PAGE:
The detail is as important as the essential is. When it is inadequate, it destroys the whole outfit.

Christian Dior

In my previous post, I talked about how Craig Jeavons‘ idea of “*if I only had five questions to get students to the objective I want them to achieve, what would they be?*” looked to be thought process through which I can get students to explore conceptually challenging questions quickly in a lesson.

I was conscious, however, that I didn’t really go into detail regards what this actually looks like. So inspired by William Emeny’s follow up of Naveen Rivzi’s exploration of multiple-choice questioning, I offer up some examples.

Remember the idea is conceptual and procedural variation from question to question…

**One step at a time**

So, let’s a have a look at, say, expanding pairs of brackets. What do we actually want them to consider? Well, here’s a ‘minimally different examples’ style set of questions:

- (x + 1)(x + 2)
- (x + 1)(x – 2)
- (x – 1)(x – 2)
- (x + 1)
^{2} - (x – 1)(x + 1)

Probably a little simplistic and obvious, but it’s pretty clear what’s happening each time. It has to be said in this case the numbers are irrelevant – it’s the procedures that are important.

Let’s take it up a notch. I set my Y8 students these five questions as part of an introduction to multiplying fractions recently:

In this example, not only am I varying the concept – moving from unit to vulgar to algebraic fractions – I’m also varying the procedure, setting questions that might throw up a few misconceptions or ‘open goals’ – e.g. realising that the bottom right fraction will simplify to 2, or that some students might correctly multiply the numerators to get a^{2}, but then incorrectly may think that they need to cancel both numerator and denominator by 2 to get a/9.

What was nice about this was that they were dealing with concepts in terms of the algebraic fractions that we would classically leave until much later in their secondary school Mathematics studies.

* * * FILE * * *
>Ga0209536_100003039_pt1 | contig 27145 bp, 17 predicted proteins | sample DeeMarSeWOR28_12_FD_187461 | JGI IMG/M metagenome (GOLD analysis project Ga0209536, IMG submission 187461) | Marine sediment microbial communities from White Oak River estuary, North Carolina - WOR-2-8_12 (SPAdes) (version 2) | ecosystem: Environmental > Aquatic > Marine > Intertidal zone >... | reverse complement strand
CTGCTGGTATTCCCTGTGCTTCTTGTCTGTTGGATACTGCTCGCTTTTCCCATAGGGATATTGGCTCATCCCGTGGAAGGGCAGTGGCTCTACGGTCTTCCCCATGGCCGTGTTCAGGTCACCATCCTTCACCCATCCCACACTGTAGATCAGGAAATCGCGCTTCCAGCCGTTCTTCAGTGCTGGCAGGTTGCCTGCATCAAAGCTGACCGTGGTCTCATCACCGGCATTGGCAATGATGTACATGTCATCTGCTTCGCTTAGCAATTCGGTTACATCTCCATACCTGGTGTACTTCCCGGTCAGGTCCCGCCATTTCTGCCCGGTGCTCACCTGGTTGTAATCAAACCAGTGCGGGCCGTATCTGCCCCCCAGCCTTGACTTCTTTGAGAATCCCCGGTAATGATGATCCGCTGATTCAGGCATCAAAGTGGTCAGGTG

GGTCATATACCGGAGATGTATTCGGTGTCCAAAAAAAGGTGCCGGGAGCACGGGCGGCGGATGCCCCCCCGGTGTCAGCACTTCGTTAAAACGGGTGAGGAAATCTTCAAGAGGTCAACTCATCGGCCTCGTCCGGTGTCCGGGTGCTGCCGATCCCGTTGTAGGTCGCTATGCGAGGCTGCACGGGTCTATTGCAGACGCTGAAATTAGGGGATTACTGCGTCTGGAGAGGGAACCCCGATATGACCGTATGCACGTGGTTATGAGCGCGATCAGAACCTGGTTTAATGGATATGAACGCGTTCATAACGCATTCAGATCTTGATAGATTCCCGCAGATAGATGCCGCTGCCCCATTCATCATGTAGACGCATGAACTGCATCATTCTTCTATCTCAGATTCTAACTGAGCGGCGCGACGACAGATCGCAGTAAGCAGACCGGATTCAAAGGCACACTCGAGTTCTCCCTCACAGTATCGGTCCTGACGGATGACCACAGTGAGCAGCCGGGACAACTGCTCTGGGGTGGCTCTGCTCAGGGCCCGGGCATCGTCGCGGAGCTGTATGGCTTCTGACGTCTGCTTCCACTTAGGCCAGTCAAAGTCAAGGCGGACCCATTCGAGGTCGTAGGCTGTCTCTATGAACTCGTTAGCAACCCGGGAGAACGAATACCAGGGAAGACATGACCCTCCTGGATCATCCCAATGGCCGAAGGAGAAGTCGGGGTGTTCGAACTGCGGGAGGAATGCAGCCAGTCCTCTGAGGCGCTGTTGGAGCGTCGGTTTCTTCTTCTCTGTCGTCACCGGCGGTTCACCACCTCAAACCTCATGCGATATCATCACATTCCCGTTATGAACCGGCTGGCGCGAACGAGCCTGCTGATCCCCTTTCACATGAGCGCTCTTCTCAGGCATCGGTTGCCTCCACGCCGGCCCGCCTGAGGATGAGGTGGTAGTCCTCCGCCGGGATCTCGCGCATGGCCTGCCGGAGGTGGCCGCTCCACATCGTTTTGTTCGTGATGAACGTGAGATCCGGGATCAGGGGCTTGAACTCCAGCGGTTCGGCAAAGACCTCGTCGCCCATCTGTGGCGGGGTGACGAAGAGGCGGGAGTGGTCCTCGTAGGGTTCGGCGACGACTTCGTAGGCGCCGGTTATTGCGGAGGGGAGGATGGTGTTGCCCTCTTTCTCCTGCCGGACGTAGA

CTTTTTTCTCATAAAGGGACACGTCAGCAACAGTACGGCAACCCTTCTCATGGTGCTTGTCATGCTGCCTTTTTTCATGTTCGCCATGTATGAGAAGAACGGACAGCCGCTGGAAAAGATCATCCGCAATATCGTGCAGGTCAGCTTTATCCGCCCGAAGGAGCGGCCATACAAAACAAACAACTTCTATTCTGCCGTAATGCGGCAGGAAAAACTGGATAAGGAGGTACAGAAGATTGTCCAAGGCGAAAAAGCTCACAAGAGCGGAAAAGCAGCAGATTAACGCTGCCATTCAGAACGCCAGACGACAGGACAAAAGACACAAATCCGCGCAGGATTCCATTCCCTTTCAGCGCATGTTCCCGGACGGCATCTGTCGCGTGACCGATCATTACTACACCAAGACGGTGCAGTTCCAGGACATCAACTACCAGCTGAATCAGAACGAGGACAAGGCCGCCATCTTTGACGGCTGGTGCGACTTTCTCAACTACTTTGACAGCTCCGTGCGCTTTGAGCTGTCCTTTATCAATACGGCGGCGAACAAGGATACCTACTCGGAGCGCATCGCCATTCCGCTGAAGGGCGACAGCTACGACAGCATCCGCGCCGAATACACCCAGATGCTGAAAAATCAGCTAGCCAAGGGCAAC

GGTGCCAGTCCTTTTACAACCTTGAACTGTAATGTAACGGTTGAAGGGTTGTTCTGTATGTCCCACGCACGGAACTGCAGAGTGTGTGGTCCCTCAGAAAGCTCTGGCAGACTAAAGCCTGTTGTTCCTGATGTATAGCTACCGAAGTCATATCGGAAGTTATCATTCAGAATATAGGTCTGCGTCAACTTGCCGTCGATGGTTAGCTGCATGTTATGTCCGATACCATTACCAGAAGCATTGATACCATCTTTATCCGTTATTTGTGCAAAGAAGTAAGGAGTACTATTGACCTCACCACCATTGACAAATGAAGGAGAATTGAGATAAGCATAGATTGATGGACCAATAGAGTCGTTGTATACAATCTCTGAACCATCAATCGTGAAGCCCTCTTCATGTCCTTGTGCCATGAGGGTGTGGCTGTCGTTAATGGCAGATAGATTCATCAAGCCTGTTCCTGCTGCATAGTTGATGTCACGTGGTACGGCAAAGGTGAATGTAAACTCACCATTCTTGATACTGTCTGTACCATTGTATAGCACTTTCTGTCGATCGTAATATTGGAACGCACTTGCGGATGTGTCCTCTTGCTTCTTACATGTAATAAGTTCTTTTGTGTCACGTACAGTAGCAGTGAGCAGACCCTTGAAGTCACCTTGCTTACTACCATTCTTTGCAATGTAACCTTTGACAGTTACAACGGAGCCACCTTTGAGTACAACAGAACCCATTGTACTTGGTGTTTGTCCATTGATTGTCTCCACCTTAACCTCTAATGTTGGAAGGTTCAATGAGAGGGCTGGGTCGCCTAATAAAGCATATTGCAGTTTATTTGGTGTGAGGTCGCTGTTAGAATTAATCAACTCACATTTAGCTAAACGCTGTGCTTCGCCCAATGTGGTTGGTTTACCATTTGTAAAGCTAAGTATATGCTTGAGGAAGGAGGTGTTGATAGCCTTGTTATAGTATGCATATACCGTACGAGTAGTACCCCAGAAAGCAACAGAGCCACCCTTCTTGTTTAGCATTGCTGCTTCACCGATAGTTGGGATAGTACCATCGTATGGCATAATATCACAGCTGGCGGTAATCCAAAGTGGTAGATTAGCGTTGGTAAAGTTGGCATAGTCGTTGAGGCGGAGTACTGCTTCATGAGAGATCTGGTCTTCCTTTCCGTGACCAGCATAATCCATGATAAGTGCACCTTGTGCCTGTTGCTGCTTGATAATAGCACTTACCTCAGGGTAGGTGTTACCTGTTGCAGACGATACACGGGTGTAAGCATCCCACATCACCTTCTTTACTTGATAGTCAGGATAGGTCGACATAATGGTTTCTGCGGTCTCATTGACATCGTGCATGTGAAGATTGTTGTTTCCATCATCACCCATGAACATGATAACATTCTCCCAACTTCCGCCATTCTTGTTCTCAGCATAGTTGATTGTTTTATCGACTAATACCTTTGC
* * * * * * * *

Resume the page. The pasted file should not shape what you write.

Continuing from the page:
I replicated this methodology with dividing fractions, and it’s worked quite well – there’s still a little bit of tweaking to do around knowing when and how to simplify properly, but their conceptual understanding of multiplying fractions is pretty sound.

There’s some way to go with this. I am by no means perfect, and here’s some things I’ve learned so far:

- The time you allow the students is crucial. For the multiplying fractions exercise I gave just 5 minutes maximum. My Y10 groups have been looking at area and volume scale factor problems – I’m not so harsh not to allow them at least 10-15 minutes on tackling 5 of those kinds of questions.
- Don’t make the steps too big. There has to be some kind of connect from one question to another, and whilst it doesn’t have to be immediately obvious it shouldn’t require too much brain power. The goal is to make big conceptual and procedural leaps via all 5 questions, not between one question and the next.
- Keep the entry point simple. Give students chance to get something right quickly, and you’ll hold their attention a little bit longer. If you are allowing enough lesson time to cover a single concept, you’ll be able to do this much easier than if you’re trying to cram too much into a lesson – but then you knew that anyway, didn’t you?

**Conclusion**

Writing 5 questions on a topic is easy to do. Writing 5 questions that build on a fundamental process and vary the parameters to make connections and develop problem solving skills is not so straightforward. Like any pedagogy it’s easy to understand but difficult to truly master. But it’s certainly something I’m going to pursue.